House-hunters are seeing a return of "buy-off-the-plans" developments which advertise low deposits and no repayments until completion.
The arrangements lured investors during the 2007 property boom with the expectation property prices would keep rising and they would be able to sell and make an immediate profit after the apartments were built.
But experts warn that although the deals may seem attractive now, interest rates may not always be as low and house price growth could slow.
The deals involve buying the property before it is built, based on the developer's plans. A small deposit is put down and a sale price agreed on. The balance is paid once the project is finished.
Developers use the pre-sale signatures to secure a bank loan before construction.
Such offers slowed when property prices decreased after 2008 but it appears the trend has re-emerged as property prices pick up again.
Marketing material for Urba Residences, an apartment development at 5 Howe Street in Freemans Bay, offers "just $1000 down and nothing else for 18 months" for those using existing equity in their current house, or a 10 per cent cash deposit.
Barfoot & Thompson agent Alistair Brown told the Herald that of the 140 apartments about 80 had been bought, with about half choosing the $1000 down-payment option.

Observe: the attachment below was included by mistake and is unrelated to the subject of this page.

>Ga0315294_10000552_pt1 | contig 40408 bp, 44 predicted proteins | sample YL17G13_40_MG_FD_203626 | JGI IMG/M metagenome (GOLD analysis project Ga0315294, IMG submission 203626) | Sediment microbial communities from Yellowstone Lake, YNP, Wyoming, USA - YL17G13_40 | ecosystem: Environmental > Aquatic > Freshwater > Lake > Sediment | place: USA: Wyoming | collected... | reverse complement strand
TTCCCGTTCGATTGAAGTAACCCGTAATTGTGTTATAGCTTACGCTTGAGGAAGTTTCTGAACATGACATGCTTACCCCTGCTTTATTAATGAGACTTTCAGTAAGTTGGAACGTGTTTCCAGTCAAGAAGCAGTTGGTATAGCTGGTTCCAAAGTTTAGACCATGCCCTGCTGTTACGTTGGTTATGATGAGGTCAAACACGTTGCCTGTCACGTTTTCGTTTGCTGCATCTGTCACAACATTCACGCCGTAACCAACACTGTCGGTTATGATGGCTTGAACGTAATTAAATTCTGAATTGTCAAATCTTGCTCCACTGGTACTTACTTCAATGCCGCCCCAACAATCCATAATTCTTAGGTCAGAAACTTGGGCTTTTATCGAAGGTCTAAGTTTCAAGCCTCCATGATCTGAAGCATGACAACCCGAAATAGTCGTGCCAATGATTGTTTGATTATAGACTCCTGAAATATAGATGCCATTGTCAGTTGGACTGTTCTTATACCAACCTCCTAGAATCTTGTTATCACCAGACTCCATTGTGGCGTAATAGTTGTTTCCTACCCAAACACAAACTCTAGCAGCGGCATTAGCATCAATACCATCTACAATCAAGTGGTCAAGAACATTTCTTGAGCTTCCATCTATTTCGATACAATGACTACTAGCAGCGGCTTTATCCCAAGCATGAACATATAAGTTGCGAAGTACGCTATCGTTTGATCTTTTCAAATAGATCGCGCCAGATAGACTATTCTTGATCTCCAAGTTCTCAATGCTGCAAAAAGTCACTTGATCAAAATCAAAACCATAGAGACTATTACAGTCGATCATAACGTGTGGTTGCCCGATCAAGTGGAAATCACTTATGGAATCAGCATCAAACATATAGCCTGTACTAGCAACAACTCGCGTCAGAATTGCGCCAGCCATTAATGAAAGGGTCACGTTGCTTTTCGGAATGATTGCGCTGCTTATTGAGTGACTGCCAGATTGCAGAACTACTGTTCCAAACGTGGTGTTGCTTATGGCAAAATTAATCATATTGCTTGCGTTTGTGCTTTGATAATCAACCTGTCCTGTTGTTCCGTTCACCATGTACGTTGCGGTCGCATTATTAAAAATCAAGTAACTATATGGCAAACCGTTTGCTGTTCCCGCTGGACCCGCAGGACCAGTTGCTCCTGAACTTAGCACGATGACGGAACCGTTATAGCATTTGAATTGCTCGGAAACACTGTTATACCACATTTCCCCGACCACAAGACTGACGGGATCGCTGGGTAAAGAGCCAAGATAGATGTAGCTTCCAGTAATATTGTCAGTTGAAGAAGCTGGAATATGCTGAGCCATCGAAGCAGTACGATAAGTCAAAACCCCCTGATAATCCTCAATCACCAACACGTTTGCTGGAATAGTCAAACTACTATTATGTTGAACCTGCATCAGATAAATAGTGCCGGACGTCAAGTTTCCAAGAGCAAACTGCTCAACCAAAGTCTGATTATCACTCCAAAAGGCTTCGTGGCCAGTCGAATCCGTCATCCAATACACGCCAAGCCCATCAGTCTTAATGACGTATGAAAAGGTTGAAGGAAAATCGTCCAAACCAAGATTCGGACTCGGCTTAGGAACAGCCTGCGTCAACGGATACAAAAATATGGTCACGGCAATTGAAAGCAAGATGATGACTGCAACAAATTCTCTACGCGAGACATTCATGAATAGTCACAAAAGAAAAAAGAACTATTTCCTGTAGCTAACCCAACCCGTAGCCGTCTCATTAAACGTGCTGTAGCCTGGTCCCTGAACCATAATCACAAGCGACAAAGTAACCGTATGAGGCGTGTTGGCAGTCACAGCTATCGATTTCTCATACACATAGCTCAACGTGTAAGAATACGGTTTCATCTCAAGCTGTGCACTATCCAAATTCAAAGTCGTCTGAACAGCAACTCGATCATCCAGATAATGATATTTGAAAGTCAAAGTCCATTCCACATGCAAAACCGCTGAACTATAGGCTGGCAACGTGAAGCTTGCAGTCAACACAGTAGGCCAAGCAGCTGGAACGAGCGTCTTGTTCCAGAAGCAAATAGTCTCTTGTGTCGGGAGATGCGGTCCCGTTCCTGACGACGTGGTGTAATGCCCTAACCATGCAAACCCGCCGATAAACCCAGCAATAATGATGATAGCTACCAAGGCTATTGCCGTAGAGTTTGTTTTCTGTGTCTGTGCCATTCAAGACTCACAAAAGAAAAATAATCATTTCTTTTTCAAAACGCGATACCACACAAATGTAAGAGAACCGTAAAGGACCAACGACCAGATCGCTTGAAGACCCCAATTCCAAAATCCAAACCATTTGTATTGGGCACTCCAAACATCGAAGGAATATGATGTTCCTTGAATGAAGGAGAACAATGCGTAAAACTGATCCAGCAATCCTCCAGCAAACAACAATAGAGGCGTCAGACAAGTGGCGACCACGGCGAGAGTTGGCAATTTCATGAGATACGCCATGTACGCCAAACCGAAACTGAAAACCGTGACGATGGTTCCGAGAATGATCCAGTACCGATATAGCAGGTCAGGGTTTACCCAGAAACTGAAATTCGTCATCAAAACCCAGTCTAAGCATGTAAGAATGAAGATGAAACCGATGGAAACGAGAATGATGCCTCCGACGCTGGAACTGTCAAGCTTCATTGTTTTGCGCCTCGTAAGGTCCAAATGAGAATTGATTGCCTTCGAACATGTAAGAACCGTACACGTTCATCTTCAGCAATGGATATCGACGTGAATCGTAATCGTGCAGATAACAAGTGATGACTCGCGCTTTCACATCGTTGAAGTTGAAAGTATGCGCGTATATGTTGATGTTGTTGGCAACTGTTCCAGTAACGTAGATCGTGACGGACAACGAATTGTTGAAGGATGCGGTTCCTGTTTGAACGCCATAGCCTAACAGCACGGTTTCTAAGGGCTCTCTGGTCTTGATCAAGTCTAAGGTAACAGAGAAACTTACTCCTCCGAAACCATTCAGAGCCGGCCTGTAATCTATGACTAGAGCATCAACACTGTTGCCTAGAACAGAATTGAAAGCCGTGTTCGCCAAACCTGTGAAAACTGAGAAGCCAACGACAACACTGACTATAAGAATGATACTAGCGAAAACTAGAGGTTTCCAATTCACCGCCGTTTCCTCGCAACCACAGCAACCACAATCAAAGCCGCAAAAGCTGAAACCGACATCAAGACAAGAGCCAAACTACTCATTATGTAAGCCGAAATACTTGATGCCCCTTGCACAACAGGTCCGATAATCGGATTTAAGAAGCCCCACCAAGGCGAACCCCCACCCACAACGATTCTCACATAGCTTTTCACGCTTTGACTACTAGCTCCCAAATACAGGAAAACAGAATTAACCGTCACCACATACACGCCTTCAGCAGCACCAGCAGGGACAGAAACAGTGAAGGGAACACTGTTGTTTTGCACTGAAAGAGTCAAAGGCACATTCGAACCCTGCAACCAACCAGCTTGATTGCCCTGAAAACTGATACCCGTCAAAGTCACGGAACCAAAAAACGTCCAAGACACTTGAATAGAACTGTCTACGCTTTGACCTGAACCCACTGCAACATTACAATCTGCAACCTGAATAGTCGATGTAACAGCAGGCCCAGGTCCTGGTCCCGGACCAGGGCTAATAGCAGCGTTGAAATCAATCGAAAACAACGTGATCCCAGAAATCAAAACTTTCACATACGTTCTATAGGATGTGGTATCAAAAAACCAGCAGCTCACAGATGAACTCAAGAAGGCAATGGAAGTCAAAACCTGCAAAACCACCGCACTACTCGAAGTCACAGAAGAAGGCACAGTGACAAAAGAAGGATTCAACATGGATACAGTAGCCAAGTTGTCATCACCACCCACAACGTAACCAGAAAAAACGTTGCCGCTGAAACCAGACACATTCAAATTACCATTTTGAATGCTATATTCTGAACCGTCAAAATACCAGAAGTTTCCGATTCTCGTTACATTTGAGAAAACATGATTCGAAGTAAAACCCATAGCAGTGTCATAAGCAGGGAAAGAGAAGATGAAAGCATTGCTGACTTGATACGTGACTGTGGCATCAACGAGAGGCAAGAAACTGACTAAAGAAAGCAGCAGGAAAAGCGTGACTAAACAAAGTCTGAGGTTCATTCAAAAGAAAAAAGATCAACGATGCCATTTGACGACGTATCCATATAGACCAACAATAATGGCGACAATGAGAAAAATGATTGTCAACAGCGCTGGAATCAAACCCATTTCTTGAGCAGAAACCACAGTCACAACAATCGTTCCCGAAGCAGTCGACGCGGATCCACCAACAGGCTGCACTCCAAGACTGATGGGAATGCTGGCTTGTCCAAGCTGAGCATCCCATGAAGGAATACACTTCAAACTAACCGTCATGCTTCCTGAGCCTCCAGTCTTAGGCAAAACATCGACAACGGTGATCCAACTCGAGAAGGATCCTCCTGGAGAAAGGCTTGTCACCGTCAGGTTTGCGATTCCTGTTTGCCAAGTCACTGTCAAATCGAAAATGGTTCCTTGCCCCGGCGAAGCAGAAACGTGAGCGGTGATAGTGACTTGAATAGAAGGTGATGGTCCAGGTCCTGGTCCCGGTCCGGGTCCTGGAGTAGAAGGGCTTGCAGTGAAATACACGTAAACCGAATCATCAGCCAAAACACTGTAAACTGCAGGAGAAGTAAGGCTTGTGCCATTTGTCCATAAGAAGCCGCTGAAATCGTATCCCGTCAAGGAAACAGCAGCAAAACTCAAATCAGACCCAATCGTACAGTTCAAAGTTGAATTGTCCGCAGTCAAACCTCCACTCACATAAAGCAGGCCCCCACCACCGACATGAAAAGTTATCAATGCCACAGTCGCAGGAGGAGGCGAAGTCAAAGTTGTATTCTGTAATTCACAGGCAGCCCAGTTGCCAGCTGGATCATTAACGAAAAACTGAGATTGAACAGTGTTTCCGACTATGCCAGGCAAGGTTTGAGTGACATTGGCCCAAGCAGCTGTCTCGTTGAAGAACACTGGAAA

About 90 per cent of the buyers were owner-occupiers and they were at all stages in life, he said. "You've got the first-home purchasers who can't afford the $1 million Ponsonby villa and they're seeing this as a stepping stone. And it's also got the people who are trading down from a house to an apartment."
The block is being built by Conrad Properties, which has built about 3500 apartments around Hobson and Nelson St. Prices start at $285,000 for a studio and go up to $800,000 for a three-bedroom unit.
The yet-to-be-built Tenor Apartments on Library Lane in Albany and M Central on Putney Way in Manukau are also being advertised with $1000 deposits.
And it's not just apartments - standalone homes around Auckland are also being advertised to buy off the plans for low deposits.
Real Estate Institute chief executive Helen O'Sullivan said she had seen a rise in developments being offered for sale before they were built.
"It's a sign of the building market starting to respond to increasing prices, and ultimately that is something we desperately need to happen in Auckland, in terms of the supply increase."
But she advised buyers to check out the developers' previous work, make sure their deposit was secure in a solicitor's trust rather than being held by the development company and, if they could, negotiate a "get-out" clause if the finished product was not what was promised.
"You certainly wouldn't want to put down 10 per cent, that would be a lot of money to have tied up. So you can see why they are pricing it that way, to seem attractive.
"What happened in 2007 is everyone piled into those things without thinking them through, thinking 'Yay the property market will keep rising and in 18 months I'll have a profit, because they're $250,000 today and they'll be $300,000 in 18 months time and I will have only put up $1000. Good for me'. It might not be that way."
When the development is built body corporate levies may be higher than thought and interest rates might be a lot higher than expected, Ms O'Sullivan said.
She advised against sales off plans for first-home buyers as they were complicated and there was a higher risk.